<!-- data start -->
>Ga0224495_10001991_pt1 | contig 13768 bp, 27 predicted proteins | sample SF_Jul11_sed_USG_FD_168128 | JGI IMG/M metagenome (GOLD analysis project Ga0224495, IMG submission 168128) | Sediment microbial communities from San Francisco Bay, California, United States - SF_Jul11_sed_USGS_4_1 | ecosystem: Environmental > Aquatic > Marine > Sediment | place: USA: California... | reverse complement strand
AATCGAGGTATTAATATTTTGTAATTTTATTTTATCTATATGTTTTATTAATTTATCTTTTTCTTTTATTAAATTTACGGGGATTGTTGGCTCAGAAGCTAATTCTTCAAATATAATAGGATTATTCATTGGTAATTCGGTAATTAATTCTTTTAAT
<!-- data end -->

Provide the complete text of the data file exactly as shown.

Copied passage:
>Ga0224495_10001991_pt1 | contig 13768 bp, 27 predicted proteins | sample SF_Jul11_sed_USG_FD_168128 | JGI IMG/M metagenome (GOLD analysis project Ga0224495, IMG submission 168128) | Sediment microbial communities from San Francisco Bay, California, United States - SF_Jul11_sed_USGS_4_1 | ecosystem: Environmental > Aquatic > Marine > Sediment | place: USA: California... | reverse complement strand
AATCGAGGTATTAATATTTTGTAATTTTATTTTATCTATATGTTTTATTAATTTATCTTTTTCTTTTATTAAATTTACGGGGATTGTTGGCTCAGAAGCTAATTCTTCAAATATAATAGGATTATTCATTGGTAATTCGGTAATTAATTCTTTTAAT